xmlns:toolkit="http://schemas.microsoft.com/winfx/2006/xaml/presentation/toolkit"

mc:Ignorable="d"

d:DesignHeight="300" d:DesignWidth="400">

<Grid x:Name="LayoutRoot" Background="White" HorizontalAlignment="Left" VerticalAlignment="Top">

<sdk:DataGrid x:Name="AllPerson" GridLinesVisibility="All" AutoGenerateColumns="False" >

<sdk:DataGrid.Columns>

<sdk:DataGridTextColumn Binding="{Binding Name}" CanUserReorder="True" CanUserResize="True" CanUserSort="True" Header="Name" />

<sdk:DataGridTextColumn  Binding="{Binding Phone}" CanUserReorder="True" CanUserResize="True" CanUserSort="True"  Header="Phone"/>

<sdk:DataGridTextColumn  Binding="{Binding City}" CanUserReorder="True" CanUserResize="True" CanUserSort="True"  Header="City"/>

</sdk:DataGrid.Columns>

</sdk:DataGrid>

</Grid>

</UserControl>

Step 7 : Mainpage.xaml.cs file

Make the object of the service client, coding as follow.


using System;

using System.Collections.Generic;

using System.Linq;

using System.Net;

using System.Windows;

using System.Windows.Controls;

using System.Windows.Documents;

using System.Windows.Input;

using System.Windows.Media;

using System.Windows.Media.Animation;

using System.Windows.Shapes;

using SilverlightGridTest.DataService;

namespace SilverlightGridTest

{

public partial class MainPage : UserControl

{

public DataServiceClient objDataService;

public MainPage()

{

InitializeComponent();

objDataService = new DataServiceClient();

objDataService.GetPersonDetailsCompleted += new EventHandler<GetPersonDetailsCompletedEventArgs>(objDataService_GetPersonDetailsCompleted);

objDataService.GetPersonDetailsAsync();

}

void objDataService_GetPersonDetailsCompleted(object sender, GetPersonDetailsCompletedEventArgs e)

{

AllPerson.ItemsSource = e.Result.PersonIndex;

}

}

}

Step 8: Run the application.

You will get the data will display in the grid as below

Enjoy coding…..

Posted in ASP.NET, RIA WCF, Silverlight, WCF Services | Tagged: , , , , , , , , , , , , | 14 Comments »

Benefits of Silverlight

Posted by Viral Sarvaiya on September 10, 2010


Naturally, Silverlight offers all of the same benefits of RIAs, but there are a few features that set it apart from other RIA solutions, including the following:

  • It offers cross-platform/cross-browser support.
  • It provides a cross-platform version of the .NET Framework.
  • XAML is a text-based markup language.
  • Silverlight uses familiar technologies.
  • Silverlight offers an Out of Browser and Full Trust option.
  • Silverlight is the main development platform for Windows Phone 7.
  • It’s easy to deploy the Silverlight runtime to clients.

Let’s take a closer look at each of these benefits.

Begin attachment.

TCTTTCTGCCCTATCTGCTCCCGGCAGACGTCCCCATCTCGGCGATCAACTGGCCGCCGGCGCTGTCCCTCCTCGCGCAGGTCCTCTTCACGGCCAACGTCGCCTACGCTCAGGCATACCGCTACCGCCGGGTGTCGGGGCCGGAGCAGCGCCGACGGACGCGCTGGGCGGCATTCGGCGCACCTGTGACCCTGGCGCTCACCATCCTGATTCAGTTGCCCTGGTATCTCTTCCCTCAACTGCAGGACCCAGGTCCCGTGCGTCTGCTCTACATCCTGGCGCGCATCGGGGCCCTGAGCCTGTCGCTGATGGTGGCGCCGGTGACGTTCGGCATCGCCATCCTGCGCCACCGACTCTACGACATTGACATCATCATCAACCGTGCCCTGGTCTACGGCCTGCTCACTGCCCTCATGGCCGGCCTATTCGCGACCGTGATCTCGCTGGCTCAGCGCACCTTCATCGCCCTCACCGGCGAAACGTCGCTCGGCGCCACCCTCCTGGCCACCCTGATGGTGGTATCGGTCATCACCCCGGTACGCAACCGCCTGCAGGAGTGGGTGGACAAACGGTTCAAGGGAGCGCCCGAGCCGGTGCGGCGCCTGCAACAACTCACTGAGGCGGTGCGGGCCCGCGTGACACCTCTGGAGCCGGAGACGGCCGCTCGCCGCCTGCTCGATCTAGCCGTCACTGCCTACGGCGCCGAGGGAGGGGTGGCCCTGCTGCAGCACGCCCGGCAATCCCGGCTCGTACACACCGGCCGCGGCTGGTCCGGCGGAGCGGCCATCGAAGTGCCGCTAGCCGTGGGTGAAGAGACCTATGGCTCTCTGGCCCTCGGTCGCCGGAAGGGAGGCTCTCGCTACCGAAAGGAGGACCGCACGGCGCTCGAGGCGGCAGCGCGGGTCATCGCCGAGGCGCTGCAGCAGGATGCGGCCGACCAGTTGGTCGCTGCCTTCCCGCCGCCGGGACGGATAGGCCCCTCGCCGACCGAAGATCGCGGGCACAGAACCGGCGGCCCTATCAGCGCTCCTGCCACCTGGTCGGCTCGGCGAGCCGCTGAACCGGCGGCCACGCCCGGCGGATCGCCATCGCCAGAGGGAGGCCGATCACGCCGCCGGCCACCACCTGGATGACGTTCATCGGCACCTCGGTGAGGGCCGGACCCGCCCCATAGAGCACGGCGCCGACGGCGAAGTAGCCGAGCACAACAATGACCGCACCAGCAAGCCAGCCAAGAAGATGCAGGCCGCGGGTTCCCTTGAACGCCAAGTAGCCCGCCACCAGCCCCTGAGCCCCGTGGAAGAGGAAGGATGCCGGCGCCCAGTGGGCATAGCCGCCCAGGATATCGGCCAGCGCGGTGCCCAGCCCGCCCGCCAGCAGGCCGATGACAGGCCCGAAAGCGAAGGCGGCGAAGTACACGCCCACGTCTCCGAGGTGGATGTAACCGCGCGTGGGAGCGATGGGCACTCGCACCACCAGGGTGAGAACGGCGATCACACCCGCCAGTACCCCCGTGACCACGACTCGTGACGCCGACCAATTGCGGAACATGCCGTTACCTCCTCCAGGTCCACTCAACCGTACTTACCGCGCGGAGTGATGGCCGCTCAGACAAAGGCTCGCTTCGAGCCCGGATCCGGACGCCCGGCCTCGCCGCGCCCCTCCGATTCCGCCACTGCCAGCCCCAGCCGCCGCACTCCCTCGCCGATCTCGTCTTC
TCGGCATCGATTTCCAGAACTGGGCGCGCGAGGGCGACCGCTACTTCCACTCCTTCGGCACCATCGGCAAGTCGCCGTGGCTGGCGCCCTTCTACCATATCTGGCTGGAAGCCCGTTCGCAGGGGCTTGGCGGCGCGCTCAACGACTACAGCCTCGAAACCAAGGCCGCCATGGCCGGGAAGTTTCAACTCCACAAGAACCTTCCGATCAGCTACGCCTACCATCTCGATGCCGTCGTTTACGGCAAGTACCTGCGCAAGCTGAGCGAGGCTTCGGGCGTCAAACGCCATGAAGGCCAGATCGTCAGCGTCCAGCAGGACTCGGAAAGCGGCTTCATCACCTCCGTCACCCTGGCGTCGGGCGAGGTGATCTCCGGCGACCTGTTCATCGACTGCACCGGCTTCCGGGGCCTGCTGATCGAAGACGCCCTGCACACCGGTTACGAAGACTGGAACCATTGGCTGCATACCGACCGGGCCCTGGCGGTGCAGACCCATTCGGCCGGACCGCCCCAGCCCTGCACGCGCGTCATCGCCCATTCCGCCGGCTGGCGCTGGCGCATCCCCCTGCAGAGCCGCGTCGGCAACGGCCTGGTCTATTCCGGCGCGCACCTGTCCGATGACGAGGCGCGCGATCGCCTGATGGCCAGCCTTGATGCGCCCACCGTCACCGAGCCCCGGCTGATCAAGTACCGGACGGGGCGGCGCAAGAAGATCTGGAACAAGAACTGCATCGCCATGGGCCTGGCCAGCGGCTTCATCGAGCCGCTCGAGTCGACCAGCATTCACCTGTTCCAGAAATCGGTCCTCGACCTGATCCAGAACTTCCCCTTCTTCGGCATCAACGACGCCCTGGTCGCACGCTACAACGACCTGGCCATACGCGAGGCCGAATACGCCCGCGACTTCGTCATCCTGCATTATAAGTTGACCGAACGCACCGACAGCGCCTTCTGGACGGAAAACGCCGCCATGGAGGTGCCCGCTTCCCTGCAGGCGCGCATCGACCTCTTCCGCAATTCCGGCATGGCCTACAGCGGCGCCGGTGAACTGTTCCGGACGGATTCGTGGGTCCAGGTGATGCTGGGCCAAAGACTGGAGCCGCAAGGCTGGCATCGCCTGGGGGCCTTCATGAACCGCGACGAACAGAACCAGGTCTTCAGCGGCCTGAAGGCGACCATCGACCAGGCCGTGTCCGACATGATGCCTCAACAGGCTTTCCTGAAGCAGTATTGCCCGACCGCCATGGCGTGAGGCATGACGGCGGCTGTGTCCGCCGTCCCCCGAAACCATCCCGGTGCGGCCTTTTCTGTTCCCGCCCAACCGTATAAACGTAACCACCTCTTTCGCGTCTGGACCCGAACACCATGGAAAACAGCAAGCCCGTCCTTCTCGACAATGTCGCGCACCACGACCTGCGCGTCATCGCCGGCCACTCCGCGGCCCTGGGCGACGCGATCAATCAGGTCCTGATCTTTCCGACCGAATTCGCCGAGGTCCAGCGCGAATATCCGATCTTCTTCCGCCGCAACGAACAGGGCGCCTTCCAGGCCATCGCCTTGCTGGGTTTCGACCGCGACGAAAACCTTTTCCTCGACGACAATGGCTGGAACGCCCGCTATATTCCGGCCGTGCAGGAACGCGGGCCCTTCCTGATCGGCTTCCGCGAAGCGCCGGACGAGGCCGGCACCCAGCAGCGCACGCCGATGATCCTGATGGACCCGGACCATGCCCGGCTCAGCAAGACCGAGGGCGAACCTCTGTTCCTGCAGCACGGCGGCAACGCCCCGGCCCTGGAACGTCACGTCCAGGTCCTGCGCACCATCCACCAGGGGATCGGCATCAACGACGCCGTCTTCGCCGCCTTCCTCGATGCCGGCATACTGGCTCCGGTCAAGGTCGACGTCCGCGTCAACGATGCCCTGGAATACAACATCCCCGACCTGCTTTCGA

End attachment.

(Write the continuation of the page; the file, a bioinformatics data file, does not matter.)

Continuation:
Cross-Platform/Cross-Browser Support

When ASP.NET was released a number of years ago, one of the benefits touted was cross- browser support. Developers would need to have only one code base, and that code base would work in all modern browsers. For the most part, this is true. No matter which browser you are using, the application will function. However, in order to receive all of the bells and whistles offered by the ASP.NET controls, you must use the latest version of  Internet Explorer. If you are using any other browser, you actually get a downgraded version of the web site, which contains fewer features.

Validation controls are a prime example. If you are using a browser that ASP.NET recognizes as an “upscale” browser, you can take advantage of client-side validation. If you are using any other browser, the validation controls still function, but require a postback to the server to do the validation. So, although ASP.NET is cross-browser, users can get different experiences, depending on which browser they are using.

With Silverlight, this changes. Microsoft is once again pulling out the term cross-browser, and also adding cross-platform, and this time they mean it. As a developer, you can create a Silverlight application and rest assured that it will run exactly the same on all supported platforms and browsers.Currently, two platforms are supported. Naturally, the first is Windows-based platforms, and the second is Mac OS platforms. As for browser support, Internet Explorer, Firefox, Safari and Google Chrome are currently covered.

This leaves one large platform unsupported: Linux. Although Microsoft does not have plans to support Linux, others do. Moonlight is an open source implementation of Silverlight, targeted primarily at Linux based operating systems. Moonlight is part of the Mono project, an open source initiative to develop and run .NET client and server applications on Linux, Solaris, Mac OS X, Windows, and Unix. Although Moonlight brings Silverlight features to Linux, the project lags behind the aggressive Microsoft release cycles. The latest version of Moonlight is version 3 Preview 6, which comes close to compatibility with Silverlight 3.